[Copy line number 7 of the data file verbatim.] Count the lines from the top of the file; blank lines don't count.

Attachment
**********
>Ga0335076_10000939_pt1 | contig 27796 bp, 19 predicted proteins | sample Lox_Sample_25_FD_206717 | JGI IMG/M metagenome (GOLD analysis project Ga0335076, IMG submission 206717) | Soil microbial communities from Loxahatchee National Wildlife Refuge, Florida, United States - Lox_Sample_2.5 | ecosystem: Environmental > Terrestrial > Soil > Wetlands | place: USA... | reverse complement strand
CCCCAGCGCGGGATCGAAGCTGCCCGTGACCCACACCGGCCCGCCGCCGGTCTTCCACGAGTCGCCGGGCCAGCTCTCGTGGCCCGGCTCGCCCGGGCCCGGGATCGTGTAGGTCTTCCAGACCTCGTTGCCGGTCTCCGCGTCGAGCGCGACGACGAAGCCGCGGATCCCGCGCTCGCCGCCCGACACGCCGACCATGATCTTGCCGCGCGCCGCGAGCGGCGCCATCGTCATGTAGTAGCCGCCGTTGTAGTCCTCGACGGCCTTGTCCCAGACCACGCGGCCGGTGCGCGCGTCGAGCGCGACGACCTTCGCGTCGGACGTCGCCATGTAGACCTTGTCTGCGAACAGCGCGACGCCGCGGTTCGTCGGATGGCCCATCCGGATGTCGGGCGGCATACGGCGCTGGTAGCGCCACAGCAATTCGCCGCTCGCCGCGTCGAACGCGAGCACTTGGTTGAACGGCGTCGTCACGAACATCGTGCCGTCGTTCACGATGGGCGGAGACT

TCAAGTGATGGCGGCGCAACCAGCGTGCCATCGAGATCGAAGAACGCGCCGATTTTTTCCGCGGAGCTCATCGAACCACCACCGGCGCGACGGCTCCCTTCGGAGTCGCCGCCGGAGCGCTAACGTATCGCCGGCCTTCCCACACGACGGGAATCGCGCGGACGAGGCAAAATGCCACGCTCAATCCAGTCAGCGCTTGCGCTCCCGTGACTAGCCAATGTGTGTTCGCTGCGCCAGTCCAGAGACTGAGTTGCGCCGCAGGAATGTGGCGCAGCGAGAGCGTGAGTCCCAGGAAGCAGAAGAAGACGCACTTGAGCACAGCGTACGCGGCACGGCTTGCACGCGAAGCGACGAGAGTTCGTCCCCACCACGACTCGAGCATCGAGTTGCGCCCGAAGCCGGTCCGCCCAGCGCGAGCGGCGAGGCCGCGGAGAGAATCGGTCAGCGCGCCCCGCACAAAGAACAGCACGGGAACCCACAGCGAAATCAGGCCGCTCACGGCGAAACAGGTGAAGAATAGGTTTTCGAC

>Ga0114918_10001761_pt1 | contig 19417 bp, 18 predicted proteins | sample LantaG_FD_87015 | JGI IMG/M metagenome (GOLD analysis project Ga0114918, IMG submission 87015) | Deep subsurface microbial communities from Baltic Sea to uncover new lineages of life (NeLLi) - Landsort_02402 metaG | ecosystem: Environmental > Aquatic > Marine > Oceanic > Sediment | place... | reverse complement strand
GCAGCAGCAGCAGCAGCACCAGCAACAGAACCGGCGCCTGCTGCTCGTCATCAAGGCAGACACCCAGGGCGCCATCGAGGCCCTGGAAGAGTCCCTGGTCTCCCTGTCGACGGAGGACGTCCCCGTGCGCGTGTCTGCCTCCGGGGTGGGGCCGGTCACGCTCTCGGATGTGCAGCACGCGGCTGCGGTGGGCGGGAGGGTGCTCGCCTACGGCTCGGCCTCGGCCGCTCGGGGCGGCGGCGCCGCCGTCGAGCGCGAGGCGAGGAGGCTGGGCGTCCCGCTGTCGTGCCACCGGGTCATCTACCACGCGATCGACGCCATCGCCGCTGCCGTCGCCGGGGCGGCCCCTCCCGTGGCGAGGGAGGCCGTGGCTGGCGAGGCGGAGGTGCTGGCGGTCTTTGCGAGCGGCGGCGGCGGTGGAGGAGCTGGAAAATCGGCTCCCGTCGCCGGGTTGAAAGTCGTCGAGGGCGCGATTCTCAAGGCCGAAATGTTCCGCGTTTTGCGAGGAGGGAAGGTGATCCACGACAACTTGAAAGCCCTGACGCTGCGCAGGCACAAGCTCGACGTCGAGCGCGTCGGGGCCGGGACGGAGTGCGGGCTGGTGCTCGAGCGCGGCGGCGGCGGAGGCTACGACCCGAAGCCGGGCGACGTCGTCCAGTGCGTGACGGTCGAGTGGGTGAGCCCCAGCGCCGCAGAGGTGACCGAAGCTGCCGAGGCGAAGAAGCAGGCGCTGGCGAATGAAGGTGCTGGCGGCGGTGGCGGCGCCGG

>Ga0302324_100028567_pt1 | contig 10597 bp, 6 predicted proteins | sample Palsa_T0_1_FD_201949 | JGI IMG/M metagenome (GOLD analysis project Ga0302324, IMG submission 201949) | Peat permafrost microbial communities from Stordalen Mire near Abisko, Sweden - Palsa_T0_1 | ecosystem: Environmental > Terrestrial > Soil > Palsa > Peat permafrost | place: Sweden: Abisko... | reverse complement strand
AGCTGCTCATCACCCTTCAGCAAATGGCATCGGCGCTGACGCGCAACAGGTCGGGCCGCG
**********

AGCTGCTCATCACCCTTCAGCAAATGGCATCGGCGCTGACGCGCAACAGGTCGGGCCGCG